Friday, February 29, 2008

Anorexia and suicide

This week, a new study out of the University of Vermont was published about anorexia and the intent of suicide. While it is a well established fact that anorexia has the highest mortality rate of any psychiatric disorder of which suicide is particularly high, how seriously is it really taken? Suicidal acts have often been considered a call for help, a wish not really to die but to end the pain. Or for those who have succeeded, a call for help gone wrong. In this study, researchers looked at nine cases of anorexic women who committed suicide through extreme measures--measures where the likelihood to die was insurmountable despite having anorexia. Researchers concluded that their intent was to die by a quick means.

Although I think this is a unique set of research in this field, and I understand where the researchers are headed, I have slight problems with it too besides that the sample size is small. It's either that people do not hear about these types of cases, ie eating disorder individuals hanging themselves, setting themselves on fire, jumping in front of moving objects, etc. which were outlined in the study, or that these are the extreme portion of cases. Recently, we heard about the death of Polly Williams from the documentary "Thin" by an overdose of sleeping pills. Then several years ago, there was Anna Westin who died from an overdose of anti-depressants if I remember correctly. Both of these were more well known cases and used more common methods of suicide. While I agree that overdosing is not a guarantee for success of suicide, I think the intent is still there for many sufferers.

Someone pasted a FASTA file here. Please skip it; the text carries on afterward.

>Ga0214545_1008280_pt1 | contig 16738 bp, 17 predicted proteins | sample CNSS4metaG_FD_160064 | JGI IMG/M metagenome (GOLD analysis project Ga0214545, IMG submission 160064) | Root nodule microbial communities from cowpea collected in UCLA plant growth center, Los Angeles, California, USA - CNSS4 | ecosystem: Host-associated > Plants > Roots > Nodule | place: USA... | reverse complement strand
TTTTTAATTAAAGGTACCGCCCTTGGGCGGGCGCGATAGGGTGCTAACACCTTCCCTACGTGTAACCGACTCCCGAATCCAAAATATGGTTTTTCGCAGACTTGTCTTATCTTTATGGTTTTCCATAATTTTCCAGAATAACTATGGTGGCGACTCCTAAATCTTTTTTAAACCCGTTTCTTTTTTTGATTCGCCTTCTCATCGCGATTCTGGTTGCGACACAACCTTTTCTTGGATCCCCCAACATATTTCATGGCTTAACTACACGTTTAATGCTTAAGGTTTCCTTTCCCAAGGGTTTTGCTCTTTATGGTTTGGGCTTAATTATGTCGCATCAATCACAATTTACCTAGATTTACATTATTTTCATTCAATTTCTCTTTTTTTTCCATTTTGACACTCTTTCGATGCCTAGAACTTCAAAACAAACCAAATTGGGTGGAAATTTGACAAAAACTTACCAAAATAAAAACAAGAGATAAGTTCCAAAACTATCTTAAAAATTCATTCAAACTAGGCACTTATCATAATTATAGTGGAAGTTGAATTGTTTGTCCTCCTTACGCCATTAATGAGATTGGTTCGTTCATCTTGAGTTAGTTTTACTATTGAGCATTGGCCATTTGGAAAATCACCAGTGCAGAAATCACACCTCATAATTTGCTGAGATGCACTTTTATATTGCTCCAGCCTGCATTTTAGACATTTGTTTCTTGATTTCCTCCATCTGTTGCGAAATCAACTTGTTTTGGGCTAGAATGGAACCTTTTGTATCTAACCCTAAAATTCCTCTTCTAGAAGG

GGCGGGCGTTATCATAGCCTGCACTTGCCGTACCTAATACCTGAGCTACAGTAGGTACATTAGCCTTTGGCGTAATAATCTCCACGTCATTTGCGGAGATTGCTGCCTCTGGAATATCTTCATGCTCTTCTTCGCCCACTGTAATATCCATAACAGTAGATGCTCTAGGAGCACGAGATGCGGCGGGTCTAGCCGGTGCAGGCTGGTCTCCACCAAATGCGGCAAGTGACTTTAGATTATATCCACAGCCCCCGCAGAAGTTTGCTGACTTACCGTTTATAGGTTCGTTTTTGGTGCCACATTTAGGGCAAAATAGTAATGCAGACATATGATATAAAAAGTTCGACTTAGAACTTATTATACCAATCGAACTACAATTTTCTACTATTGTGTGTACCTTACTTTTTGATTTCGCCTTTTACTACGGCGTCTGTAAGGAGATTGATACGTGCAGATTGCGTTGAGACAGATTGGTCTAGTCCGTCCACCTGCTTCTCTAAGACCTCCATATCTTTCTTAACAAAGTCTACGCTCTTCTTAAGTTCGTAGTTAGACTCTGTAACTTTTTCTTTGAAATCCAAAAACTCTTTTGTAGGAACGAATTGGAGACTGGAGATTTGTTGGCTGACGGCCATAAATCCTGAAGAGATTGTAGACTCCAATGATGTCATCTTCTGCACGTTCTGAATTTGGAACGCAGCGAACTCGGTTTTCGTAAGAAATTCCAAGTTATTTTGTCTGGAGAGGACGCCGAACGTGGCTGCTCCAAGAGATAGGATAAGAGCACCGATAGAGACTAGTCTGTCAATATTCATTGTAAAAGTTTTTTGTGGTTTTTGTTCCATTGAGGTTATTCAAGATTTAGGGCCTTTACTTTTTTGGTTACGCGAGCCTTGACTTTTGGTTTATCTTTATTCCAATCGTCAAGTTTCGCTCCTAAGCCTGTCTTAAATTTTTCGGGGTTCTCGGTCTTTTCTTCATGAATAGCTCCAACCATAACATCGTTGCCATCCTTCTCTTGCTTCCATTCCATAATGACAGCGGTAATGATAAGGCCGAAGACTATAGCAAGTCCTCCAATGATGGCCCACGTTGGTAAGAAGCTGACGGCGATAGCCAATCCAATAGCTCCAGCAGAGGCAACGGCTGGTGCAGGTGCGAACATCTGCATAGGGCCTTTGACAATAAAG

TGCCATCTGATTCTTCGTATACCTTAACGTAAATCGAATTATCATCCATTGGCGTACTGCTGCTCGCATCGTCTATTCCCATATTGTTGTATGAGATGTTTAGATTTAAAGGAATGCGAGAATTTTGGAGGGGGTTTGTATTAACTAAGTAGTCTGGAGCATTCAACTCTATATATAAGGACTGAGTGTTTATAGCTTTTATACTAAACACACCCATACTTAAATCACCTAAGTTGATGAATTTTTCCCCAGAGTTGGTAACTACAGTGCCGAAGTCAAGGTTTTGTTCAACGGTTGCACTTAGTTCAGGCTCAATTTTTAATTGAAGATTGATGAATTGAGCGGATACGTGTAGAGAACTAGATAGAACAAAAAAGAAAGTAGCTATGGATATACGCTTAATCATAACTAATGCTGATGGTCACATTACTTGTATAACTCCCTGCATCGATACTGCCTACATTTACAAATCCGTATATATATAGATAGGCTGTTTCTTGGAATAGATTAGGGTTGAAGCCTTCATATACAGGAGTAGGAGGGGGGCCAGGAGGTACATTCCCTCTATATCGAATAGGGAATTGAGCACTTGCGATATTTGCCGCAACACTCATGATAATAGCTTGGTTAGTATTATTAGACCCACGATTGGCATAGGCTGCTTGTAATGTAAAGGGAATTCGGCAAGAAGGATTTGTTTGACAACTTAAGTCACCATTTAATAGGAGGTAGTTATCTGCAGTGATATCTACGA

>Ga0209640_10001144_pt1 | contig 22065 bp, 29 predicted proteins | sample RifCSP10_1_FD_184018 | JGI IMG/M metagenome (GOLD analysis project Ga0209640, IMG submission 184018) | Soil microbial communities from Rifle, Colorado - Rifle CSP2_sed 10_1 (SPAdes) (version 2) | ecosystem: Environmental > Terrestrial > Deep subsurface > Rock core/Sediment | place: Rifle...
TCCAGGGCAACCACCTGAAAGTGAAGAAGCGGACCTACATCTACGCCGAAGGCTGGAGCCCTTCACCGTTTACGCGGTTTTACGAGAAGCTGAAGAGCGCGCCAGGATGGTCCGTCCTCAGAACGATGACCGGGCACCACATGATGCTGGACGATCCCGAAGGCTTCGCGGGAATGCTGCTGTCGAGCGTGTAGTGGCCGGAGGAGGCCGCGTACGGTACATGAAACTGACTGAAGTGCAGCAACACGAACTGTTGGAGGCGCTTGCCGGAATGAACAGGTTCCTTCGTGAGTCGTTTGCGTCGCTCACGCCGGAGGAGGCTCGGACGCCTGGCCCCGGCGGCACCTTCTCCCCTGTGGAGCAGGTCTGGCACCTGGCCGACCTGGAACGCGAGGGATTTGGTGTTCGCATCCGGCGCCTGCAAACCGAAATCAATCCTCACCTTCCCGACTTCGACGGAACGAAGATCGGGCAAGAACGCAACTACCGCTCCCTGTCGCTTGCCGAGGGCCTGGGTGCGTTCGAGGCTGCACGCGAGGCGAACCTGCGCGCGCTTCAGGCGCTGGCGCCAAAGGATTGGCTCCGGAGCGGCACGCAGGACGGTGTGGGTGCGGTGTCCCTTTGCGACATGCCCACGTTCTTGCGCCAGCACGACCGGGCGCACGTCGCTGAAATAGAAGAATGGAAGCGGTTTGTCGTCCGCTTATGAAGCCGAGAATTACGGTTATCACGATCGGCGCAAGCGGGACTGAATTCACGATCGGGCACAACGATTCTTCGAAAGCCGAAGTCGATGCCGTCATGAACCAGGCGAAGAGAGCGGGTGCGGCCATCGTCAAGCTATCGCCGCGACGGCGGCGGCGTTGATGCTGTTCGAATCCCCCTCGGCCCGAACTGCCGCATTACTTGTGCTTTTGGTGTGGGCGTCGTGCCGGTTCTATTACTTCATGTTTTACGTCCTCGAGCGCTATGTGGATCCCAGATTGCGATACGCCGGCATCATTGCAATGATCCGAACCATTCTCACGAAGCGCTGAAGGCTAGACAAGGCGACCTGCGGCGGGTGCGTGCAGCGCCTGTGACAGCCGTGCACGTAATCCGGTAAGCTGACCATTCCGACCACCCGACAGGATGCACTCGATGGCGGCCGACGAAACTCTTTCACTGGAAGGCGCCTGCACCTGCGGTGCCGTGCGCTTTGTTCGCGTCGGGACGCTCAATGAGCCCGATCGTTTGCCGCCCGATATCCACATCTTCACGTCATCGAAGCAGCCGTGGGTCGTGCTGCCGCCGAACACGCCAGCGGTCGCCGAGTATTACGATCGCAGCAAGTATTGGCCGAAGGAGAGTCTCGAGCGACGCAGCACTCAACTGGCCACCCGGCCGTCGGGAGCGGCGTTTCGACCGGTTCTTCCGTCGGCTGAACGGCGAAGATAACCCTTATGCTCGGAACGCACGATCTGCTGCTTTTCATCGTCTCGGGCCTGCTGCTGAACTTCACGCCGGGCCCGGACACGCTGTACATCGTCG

The one thing I do think is very important out of this type of research is to recognize the seriousness of suicidal tendencies among those with eating disorders. Then, perhaps, we can help prevent these type of tragedies, or better yet actually get health insurance to cover treatment costs.

Tuesday, February 26, 2008

The Century Project

Going along with the previous entry about body image, here is another book that celebrates women of all ages and their bodies. This is called the "Century Project."

Bodies and Souls: The Century Project image:

The photographer is Frank Cordelle. In this collection of photos, it shows women from the age 0 to 100. Each has a personal statement--some saying why they chose to be included in the project, what it meant to them, or just prose or poetry for how they may be feeling, etc. The reasons vary but each has their own purpose.

I actually saw this exhibit a number of years ago when I was in college. It was a very moving, thought provoking experience. At that time, I felt a bit more optimistic about my body image and felt inspired. It was one of my goals to actually do a project like this.

It's weird when I think about all this, because there was a time in my life when I did celebrate my body--the beauty, athleticism, musculature. I remember telling my father that I wanted someone to sculpt a nude bronze figure of me. Now, I can barely fathom that thought. I'm not sure what happened between then and now, but yet, I'm still discovering to find that piece of me again.

The Full Body Project

I was listening to an archived "Here on earth" podcast from WPR entitled "The Full Body Project." Jean Feraca, the host, was speaking with Leonard Nimoy (yes Spock!) about his book The Full Body Project.